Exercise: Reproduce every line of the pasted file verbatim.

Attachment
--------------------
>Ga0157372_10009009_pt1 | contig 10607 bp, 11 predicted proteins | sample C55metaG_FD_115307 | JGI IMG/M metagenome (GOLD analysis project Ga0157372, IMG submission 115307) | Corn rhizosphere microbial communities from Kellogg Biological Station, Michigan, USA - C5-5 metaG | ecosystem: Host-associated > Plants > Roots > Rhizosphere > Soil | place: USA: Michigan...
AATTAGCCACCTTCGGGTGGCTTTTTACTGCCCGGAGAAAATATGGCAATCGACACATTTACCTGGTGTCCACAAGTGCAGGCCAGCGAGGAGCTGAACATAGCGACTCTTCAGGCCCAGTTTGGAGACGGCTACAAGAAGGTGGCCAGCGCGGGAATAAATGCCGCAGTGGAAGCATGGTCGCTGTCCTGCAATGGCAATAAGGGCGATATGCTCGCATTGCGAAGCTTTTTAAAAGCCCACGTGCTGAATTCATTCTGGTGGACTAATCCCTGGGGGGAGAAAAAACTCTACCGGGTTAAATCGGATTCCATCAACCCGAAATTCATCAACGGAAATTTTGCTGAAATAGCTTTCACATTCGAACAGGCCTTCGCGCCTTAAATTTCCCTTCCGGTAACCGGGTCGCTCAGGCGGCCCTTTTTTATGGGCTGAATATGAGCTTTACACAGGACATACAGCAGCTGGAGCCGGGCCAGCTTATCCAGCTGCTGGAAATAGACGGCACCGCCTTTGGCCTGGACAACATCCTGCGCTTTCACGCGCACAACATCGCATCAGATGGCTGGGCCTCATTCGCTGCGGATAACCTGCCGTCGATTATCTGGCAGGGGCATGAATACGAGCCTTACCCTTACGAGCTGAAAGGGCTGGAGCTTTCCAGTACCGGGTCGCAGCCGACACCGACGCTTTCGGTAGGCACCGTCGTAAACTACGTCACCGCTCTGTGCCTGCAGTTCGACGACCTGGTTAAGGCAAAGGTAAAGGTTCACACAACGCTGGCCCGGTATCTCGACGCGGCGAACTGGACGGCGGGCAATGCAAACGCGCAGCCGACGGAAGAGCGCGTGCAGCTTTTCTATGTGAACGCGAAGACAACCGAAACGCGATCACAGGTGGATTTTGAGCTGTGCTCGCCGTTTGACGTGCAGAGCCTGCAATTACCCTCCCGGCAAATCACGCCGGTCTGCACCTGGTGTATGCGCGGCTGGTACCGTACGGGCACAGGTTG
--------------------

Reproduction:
>Ga0157372_10009009_pt1 | contig 10607 bp, 11 predicted proteins | sample C55metaG_FD_115307 | JGI IMG/M metagenome (GOLD analysis project Ga0157372, IMG submission 115307) | Corn rhizosphere microbial communities from Kellogg Biological Station, Michigan, USA - C5-5 metaG | ecosystem: Host-associated > Plants > Roots > Rhizosphere > Soil | place: USA: Michigan...
AATTAGCCACCTTCGGGTGGCTTTTTACTGCCCGGAGAAAATATGGCAATCGACACATTTACCTGGTGTCCACAAGTGCAGGCCAGCGAGGAGCTGAACATAGCGACTCTTCAGGCCCAGTTTGGAGACGGCTACAAGAAGGTGGCCAGCGCGGGAATAAATGCCGCAGTGGAAGCATGGTCGCTGTCCTGCAATGGCAATAAGGGCGATATGCTCGCATTGCGAAGCTTTTTAAAAGCCCACGTGCTGAATTCATTCTGGTGGACTAATCCCTGGGGGGAGAAAAAACTCTACCGGGTTAAATCGGATTCCATCAACCCGAAATTCATCAACGGAAATTTTGCTGAAATAGCTTTCACATTCGAACAGGCCTTCGCGCCTTAAATTTCCCTTCCGGTAACCGGGTCGCTCAGGCGGCCCTTTTTTATGGGCTGAATATGAGCTTTACACAGGACATACAGCAGCTGGAGCCGGGCCAGCTTATCCAGCTGCTGGAAATAGACGGCACCGCCTTTGGCCTGGACAACATCCTGCGCTTTCACGCGCACAACATCGCATCAGATGGCTGGGCCTCATTCGCTGCGGATAACCTGCCGTCGATTATCTGGCAGGGGCATGAATACGAGCCTTACCCTTACGAGCTGAAAGGGCTGGAGCTTTCCAGTACCGGGTCGCAGCCGACACCGACGCTTTCGGTAGGCACCGTCGTAAACTACGTCACCGCTCTGTGCCTGCAGTTCGACGACCTGGTTAAGGCAAAGGTAAAGGTTCACACAACGCTGGCCCGGTATCTCGACGCGGCGAACTGGACGGCGGGCAATGCAAACGCGCAGCCGACGGAAGAGCGCGTGCAGCTTTTCTATGTGAACGCGAAGACAACCGAAACGCGATCACAGGTGGATTTTGAGCTGTGCTCGCCGTTTGACGTGCAGAGCCTGCAATTACCCTCCCGGCAAATCACGCCGGTCTGCACCTGGTGTATGCGCGGCTGGTACCGTACGGGCACAGGTTG